An Economic Model of Collective Redress, Relevant to Joinder Proceedings, Group Litigation and Class Actions
George Robert Barker
Centre for Law and Economics, ANU College of Law
January 23, 2012
In this paper I use club theory to model the formation of collectives in litigation proceedings in a market like setting, or based on contract, with free exit and entry of class participants. Much concern and attention in the literature focuses on free rider problems or principal agent problems that may plague collective redress, to the neglect of positive analysis of the underlying process of collective formation for litigation to exploit economies of scale in production or consumption. The use of club theory to explore the formation of collectives pursuing legal redress provides a basis for making predictions that can be tested through empirical work. It also challenges possibly artificial legal distinctions drawn between joinder proceedings, representative actions, and collective actions, and enables one to assess the likely effects of different legal rules on procedure.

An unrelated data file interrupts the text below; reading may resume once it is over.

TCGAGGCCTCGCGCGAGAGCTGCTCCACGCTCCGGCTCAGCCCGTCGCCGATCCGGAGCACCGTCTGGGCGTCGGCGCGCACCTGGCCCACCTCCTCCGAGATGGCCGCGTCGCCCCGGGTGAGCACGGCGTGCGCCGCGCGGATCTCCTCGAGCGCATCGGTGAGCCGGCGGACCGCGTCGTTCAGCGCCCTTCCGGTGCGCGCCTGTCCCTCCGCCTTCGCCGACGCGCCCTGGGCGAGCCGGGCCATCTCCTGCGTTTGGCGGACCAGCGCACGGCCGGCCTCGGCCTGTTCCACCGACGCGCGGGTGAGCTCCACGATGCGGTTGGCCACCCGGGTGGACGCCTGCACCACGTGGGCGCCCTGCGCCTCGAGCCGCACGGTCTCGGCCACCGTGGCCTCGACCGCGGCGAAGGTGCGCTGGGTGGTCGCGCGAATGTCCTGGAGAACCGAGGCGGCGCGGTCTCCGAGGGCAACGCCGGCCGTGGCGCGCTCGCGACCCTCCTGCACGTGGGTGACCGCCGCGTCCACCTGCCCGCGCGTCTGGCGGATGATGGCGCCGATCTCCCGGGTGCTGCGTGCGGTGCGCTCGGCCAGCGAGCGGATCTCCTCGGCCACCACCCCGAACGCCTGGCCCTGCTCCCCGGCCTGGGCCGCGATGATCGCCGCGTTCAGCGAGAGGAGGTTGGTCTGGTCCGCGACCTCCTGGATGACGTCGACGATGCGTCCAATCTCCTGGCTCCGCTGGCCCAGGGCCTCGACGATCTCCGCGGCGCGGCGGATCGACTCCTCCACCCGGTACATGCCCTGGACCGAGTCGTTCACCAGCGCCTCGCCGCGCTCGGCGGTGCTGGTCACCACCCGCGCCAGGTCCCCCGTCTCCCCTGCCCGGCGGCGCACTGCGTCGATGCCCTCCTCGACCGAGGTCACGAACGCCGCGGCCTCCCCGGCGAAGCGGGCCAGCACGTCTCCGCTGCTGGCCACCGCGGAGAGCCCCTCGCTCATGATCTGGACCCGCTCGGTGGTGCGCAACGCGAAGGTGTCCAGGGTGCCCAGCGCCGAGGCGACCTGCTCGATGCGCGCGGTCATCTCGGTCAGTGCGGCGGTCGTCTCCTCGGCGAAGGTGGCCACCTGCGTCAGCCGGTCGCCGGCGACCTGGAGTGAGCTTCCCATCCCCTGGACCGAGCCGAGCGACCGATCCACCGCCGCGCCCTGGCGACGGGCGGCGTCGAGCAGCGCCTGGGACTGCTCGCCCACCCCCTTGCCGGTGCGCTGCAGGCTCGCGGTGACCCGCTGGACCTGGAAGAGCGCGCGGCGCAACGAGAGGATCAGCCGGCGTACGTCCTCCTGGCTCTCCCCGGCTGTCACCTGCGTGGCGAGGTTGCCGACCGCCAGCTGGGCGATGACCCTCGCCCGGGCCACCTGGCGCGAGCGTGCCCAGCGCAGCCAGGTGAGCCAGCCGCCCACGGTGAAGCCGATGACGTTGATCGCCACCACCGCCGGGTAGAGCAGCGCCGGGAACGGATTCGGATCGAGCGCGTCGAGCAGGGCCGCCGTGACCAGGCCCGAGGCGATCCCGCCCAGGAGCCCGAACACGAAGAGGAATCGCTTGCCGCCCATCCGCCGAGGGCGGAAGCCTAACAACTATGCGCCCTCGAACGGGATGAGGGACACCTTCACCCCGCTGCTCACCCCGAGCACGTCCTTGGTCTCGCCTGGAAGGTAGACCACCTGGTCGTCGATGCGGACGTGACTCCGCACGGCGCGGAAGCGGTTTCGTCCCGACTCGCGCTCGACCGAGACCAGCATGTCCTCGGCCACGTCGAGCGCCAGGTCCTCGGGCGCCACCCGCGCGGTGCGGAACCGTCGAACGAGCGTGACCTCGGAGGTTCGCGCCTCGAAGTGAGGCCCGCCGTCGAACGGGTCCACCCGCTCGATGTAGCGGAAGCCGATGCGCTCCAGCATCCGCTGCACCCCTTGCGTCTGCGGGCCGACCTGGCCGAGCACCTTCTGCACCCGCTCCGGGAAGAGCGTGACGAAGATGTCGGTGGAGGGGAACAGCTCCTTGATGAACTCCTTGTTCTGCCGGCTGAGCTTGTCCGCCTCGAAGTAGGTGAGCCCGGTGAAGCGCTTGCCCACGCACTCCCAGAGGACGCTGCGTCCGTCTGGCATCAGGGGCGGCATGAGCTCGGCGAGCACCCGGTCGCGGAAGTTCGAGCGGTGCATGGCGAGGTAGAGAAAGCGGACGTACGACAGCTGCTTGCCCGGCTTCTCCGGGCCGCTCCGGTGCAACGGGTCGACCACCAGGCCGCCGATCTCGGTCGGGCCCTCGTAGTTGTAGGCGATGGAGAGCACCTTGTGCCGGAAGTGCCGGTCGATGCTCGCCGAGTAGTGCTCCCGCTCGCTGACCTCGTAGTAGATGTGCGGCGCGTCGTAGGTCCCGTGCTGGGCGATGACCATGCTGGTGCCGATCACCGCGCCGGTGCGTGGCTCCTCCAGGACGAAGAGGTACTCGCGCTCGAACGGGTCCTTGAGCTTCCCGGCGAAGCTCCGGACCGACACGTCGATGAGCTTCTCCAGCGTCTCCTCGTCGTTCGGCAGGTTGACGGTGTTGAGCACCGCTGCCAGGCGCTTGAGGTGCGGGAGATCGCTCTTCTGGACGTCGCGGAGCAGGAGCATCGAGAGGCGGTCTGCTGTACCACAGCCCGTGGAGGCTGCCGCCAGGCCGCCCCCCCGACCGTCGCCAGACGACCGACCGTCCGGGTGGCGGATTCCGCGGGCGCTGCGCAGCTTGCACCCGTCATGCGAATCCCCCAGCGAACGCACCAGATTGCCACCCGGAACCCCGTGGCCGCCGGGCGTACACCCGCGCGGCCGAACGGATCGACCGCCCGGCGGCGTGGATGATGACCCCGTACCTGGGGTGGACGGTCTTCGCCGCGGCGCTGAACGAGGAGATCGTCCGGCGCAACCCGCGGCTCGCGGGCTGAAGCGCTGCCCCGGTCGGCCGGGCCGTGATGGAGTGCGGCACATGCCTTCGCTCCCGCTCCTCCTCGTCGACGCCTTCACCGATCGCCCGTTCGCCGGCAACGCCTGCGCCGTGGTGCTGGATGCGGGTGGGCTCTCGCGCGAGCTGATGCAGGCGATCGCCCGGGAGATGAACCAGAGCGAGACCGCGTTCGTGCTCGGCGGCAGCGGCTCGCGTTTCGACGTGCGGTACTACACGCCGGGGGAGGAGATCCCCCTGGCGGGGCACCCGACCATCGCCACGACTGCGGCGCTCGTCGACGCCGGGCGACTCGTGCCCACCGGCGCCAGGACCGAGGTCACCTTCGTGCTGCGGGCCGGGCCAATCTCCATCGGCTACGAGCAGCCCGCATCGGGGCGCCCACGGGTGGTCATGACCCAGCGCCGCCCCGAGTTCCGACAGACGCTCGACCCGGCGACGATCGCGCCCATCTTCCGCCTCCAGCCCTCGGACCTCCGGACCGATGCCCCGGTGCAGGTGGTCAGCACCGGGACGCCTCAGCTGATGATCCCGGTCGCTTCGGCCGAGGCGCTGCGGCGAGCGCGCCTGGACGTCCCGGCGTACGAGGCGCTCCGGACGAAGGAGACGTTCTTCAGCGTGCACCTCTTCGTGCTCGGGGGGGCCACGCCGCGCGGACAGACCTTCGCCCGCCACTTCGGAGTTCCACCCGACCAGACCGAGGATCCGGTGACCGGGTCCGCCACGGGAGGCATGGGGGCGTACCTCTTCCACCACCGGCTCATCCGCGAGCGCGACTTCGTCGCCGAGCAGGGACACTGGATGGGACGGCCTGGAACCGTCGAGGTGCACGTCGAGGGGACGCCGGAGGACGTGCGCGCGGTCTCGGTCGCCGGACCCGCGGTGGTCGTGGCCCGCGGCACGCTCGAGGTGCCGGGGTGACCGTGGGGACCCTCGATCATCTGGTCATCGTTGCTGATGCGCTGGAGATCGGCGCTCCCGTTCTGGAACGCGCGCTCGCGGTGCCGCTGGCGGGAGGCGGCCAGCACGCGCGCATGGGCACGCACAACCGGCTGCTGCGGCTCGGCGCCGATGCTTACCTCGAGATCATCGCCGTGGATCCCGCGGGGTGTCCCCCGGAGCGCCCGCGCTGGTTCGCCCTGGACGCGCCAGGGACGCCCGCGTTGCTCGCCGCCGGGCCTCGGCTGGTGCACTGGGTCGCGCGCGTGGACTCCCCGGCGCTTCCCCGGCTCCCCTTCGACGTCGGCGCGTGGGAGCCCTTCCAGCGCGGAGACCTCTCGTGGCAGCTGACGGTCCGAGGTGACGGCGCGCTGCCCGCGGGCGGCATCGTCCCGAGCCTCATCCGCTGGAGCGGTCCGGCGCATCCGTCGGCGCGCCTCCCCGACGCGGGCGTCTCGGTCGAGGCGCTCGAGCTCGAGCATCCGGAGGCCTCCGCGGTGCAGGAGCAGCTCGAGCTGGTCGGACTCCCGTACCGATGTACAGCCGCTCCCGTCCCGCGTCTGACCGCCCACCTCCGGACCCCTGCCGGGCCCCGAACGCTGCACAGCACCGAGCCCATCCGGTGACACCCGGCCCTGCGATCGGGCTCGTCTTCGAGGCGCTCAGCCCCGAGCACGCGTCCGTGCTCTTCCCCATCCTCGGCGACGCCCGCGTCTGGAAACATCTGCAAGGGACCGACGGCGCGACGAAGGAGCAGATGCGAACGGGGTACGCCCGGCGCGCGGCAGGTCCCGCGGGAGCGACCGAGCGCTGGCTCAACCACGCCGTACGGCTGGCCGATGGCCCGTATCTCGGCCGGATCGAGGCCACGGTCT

Number of Pages in PDF File: 12
Keywords: Class action, scale effects, club goods, litigation funding
JEL Classification: D03, K00, K42working papers series
Date posted: January 25, 2012
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